Nursing in the Homes of the Poor: A Study of the Social Service Implications in the Apostolate of the Dominican Sisters of the Sick Poor, Archdiocese of New York, 1876–1960
Background of the Study. Throughout the ages the object of the medical profession has been to comfort and console the afflicted as well as to cure diseases. Nursing, as an integral part of medicine, has been one of the main channels for applying the knowledge of this healing science. At a cursory glance it might seem that injury, either physical or mental, is the main concern of nursing. On closer examination we recognize that treatments are administered with the entire person in mind. As of late, nursing has corresponded to specialization in medicine for more effective service but the real emphasis in nursing practice has remained the person in distress. Even though the history of medicine can be traced to the pre-Christian era it was not until the coming of Christ that the personal concern for one's neighbor as seen in the medical profession, had a redemptive quality. In speaking of the last judgment Our Lord described the eternal reward for those who served Him in their fellow men while on earth. "...Take possession of the kingdom which has been prepared for you since the foundation of the world...For I was sick and you cared for me... Believe me when you did it to one of the least of my brethren here, you did it to me."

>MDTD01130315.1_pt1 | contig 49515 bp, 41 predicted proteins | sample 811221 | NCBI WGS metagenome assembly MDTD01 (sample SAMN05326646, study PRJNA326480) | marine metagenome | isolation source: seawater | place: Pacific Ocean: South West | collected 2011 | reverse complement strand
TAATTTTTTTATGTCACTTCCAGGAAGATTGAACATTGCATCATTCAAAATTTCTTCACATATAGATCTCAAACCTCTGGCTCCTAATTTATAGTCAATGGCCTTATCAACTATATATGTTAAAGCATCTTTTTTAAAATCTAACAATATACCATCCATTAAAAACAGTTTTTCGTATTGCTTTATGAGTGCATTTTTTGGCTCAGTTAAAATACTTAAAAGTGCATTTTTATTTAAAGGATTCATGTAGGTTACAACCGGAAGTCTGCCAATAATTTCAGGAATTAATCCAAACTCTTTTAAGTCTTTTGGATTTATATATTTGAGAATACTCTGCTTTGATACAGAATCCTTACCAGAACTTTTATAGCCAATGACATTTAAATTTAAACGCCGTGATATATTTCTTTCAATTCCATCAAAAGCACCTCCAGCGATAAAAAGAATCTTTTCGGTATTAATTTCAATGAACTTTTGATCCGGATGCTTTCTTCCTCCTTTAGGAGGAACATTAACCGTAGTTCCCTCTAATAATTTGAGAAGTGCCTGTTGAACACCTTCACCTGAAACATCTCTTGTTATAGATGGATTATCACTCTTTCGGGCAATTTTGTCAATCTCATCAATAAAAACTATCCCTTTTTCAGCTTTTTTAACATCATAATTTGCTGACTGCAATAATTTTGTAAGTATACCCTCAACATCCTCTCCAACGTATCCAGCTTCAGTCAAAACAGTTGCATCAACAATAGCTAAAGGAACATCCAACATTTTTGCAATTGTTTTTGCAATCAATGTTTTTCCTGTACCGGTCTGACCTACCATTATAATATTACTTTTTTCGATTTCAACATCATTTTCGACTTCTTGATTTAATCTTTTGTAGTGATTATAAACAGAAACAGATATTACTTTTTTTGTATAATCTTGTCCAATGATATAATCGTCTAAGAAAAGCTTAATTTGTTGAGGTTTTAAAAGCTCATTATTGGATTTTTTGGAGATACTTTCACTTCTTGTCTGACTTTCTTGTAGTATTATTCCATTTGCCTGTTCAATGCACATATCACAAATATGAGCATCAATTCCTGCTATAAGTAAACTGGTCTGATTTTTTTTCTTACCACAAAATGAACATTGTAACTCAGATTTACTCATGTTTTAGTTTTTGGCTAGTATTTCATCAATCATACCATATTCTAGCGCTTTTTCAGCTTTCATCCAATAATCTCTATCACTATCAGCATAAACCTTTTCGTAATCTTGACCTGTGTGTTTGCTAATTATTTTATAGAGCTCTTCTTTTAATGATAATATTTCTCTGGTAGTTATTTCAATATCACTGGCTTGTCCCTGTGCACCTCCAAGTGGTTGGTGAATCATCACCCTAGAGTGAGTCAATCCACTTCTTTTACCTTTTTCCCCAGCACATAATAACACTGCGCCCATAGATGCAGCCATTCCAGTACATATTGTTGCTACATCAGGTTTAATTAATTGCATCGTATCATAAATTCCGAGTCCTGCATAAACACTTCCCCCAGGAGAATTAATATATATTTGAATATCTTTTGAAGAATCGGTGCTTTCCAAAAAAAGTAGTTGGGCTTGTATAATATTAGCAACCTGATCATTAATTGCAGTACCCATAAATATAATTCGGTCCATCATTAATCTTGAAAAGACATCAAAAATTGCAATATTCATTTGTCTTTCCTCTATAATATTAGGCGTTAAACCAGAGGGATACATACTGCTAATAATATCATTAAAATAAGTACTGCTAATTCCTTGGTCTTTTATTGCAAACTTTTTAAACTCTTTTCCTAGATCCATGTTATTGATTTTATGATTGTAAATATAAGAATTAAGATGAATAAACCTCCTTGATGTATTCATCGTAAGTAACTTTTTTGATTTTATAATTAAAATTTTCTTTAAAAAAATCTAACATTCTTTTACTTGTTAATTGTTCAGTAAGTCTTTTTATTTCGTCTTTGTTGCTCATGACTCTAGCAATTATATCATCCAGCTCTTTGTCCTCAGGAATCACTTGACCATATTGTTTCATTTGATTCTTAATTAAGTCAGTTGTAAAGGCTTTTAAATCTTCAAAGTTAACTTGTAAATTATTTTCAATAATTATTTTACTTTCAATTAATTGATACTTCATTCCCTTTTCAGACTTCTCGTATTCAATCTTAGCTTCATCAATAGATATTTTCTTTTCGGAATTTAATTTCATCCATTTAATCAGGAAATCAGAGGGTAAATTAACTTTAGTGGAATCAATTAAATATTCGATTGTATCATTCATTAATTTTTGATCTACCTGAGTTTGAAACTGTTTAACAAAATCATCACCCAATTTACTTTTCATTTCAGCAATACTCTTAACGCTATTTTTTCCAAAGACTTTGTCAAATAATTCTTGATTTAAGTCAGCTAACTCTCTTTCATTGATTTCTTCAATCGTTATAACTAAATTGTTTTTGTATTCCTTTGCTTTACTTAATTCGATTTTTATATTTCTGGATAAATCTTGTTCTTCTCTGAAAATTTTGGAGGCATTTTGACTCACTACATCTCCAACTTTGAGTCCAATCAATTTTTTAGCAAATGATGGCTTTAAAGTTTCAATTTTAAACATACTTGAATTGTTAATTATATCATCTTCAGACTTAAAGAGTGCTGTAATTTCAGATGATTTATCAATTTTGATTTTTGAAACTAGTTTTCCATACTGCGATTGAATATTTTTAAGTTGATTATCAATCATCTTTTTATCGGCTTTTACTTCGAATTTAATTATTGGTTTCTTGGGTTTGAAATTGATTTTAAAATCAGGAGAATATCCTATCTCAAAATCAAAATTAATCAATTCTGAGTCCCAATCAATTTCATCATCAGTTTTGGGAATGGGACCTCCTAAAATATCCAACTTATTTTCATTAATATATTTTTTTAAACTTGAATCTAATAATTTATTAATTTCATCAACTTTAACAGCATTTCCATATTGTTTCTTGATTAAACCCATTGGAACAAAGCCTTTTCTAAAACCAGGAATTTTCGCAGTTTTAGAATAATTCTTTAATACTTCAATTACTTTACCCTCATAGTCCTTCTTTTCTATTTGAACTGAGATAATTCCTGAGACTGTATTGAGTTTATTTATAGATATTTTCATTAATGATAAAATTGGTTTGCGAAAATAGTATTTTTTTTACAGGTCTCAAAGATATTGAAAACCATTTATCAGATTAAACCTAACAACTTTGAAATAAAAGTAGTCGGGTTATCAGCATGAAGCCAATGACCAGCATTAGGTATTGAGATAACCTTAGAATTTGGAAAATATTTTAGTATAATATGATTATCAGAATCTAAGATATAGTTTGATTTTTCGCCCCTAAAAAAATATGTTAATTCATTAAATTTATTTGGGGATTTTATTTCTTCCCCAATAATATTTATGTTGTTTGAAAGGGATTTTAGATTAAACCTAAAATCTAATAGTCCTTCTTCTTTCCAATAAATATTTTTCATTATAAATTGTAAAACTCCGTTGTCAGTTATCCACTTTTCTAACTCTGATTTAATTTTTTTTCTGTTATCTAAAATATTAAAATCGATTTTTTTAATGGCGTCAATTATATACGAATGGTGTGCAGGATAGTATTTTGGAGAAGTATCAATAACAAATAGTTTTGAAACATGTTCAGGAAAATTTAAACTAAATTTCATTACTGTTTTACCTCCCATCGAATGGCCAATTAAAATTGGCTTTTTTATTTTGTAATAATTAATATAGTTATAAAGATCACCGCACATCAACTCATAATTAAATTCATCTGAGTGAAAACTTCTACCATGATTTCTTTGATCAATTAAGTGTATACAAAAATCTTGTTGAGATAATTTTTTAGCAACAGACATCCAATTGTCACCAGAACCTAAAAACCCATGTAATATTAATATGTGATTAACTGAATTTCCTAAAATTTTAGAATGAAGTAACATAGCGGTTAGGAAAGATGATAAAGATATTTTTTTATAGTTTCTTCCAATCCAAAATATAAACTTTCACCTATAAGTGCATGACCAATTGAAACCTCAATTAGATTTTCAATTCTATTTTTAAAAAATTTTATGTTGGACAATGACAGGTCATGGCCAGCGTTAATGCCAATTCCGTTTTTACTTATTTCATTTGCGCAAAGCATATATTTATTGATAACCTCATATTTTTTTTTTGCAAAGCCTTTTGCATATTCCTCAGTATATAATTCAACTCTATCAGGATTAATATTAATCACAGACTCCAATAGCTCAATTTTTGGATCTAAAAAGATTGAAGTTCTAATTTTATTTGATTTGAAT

Social work|Nursing|Social studies education
Whelan, Sister Mary Noel, "Nursing in the Homes of the Poor: A Study of the Social Service Implications in the Apostolate of the Dominican Sisters of the Sick Poor, Archdiocese of New York, 1876–1960" (1961). ETD Collection for Fordham University. AAI30724952.